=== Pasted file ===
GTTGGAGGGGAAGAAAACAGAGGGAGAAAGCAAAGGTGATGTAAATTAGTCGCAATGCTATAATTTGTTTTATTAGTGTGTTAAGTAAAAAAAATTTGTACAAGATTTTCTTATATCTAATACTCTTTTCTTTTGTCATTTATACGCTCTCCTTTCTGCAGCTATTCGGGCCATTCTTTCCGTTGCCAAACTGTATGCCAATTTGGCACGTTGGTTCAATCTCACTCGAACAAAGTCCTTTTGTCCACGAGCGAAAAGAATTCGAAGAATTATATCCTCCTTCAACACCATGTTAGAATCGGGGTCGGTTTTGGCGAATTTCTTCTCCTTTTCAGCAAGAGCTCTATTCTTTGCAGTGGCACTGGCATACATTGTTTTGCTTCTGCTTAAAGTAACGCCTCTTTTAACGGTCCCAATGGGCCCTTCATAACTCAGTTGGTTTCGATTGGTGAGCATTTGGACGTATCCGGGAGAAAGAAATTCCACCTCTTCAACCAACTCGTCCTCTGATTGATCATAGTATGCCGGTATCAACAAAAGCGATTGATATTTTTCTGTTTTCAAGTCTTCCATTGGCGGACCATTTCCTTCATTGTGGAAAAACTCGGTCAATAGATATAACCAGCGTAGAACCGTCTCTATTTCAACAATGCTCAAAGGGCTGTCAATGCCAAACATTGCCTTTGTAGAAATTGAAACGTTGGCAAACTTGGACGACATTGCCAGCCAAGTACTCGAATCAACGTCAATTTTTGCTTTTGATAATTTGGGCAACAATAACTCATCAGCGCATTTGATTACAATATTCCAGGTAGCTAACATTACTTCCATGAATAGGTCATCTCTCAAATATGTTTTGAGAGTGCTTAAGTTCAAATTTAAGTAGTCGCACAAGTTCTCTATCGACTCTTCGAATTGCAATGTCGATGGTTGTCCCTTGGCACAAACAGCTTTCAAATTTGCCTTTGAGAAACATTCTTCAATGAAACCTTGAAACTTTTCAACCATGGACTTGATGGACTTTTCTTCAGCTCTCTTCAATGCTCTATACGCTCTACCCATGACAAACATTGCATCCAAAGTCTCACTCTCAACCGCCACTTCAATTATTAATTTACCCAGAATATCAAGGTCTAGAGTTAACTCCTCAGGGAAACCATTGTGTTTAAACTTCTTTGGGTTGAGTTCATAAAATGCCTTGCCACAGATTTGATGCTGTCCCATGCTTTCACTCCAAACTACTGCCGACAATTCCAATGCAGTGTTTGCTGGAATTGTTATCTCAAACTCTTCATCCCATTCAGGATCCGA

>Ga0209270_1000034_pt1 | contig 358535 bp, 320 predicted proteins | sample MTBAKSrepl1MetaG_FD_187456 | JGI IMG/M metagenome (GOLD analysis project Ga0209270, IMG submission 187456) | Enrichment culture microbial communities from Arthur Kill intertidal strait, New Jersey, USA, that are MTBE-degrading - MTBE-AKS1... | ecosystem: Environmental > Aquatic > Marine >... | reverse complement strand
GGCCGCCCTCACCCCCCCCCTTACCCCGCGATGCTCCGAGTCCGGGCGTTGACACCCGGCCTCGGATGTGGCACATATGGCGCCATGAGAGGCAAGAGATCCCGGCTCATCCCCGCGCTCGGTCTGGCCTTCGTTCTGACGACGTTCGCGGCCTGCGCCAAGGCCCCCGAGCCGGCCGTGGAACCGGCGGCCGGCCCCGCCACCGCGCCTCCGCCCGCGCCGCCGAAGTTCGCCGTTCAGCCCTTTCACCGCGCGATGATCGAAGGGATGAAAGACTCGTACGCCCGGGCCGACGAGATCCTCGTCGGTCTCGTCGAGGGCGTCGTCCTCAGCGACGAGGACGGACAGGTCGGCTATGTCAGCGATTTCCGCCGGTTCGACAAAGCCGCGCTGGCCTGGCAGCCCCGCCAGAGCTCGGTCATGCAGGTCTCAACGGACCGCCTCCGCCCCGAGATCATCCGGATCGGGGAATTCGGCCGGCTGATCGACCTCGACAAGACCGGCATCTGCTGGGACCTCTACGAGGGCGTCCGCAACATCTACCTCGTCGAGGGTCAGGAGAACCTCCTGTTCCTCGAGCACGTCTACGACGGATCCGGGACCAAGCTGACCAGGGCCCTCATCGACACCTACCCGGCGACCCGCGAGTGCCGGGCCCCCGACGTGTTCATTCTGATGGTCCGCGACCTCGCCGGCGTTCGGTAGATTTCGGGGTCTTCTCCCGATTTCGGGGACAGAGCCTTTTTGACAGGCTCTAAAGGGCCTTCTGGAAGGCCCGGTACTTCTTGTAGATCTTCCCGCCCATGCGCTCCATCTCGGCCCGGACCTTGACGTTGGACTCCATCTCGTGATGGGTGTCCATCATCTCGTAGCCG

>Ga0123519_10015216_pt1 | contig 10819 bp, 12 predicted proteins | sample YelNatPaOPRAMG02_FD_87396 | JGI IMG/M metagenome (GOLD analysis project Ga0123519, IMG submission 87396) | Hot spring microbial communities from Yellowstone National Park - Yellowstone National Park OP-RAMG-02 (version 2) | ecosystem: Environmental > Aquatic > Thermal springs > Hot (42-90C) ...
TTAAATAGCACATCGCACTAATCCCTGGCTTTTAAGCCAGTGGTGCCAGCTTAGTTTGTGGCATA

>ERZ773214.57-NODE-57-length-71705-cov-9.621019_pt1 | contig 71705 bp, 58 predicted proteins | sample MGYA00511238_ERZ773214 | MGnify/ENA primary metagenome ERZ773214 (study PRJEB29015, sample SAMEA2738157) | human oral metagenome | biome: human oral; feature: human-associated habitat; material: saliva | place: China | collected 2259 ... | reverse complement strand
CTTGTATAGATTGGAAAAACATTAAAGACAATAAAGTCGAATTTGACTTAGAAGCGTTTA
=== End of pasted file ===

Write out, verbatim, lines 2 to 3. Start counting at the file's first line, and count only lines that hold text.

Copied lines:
>Ga0209270_1000034_pt1 | contig 358535 bp, 320 predicted proteins | sample MTBAKSrepl1MetaG_FD_187456 | JGI IMG/M metagenome (GOLD analysis project Ga0209270, IMG submission 187456) | Enrichment culture microbial communities from Arthur Kill intertidal strait, New Jersey, USA, that are MTBE-degrading - MTBE-AKS1... | ecosystem: Environmental > Aquatic > Marine >... | reverse complement strand
GGCCGCCCTCACCCCCCCCCTTACCCCGCGATGCTCCGAGTCCGGGCGTTGACACCCGGCCTCGGATGTGGCACATATGGCGCCATGAGAGGCAAGAGATCCCGGCTCATCCCCGCGCTCGGTCTGGCCTTCGTTCTGACGACGTTCGCGGCCTGCGCCAAGGCCCCCGAGCCGGCCGTGGAACCGGCGGCCGGCCCCGCCACCGCGCCTCCGCCCGCGCCGCCGAAGTTCGCCGTTCAGCCCTTTCACCGCGCGATGATCGAAGGGATGAAAGACTCGTACGCCCGGGCCGACGAGATCCTCGTCGGTCTCGTCGAGGGCGTCGTCCTCAGCGACGAGGACGGACAGGTCGGCTATGTCAGCGATTTCCGCCGGTTCGACAAAGCCGCGCTGGCCTGGCAGCCCCGCCAGAGCTCGGTCATGCAGGTCTCAACGGACCGCCTCCGCCCCGAGATCATCCGGATCGGGGAATTCGGCCGGCTGATCGACCTCGACAAGACCGGCATCTGCTGGGACCTCTACGAGGGCGTCCGCAACATCTACCTCGTCGAGGGTCAGGAGAACCTCCTGTTCCTCGAGCACGTCTACGACGGATCCGGGACCAAGCTGACCAGGGCCCTCATCGACACCTACCCGGCGACCCGCGAGTGCCGGGCCCCCGACGTGTTCATTCTGATGGTCCGCGACCTCGCCGGCGTTCGGTAGATTTCGGGGTCTTCTCCCGATTTCGGGGACAGAGCCTTTTTGACAGGCTCTAAAGGGCCTTCTGGAAGGCCCGGTACTTCTTGTAGATCTTCCCGCCCATGCGCTCCATCTCGGCCCGGACCTTGACGTTGGACTCCATCTCGTGATGGGTGTCCATCATCTCGTAGCCG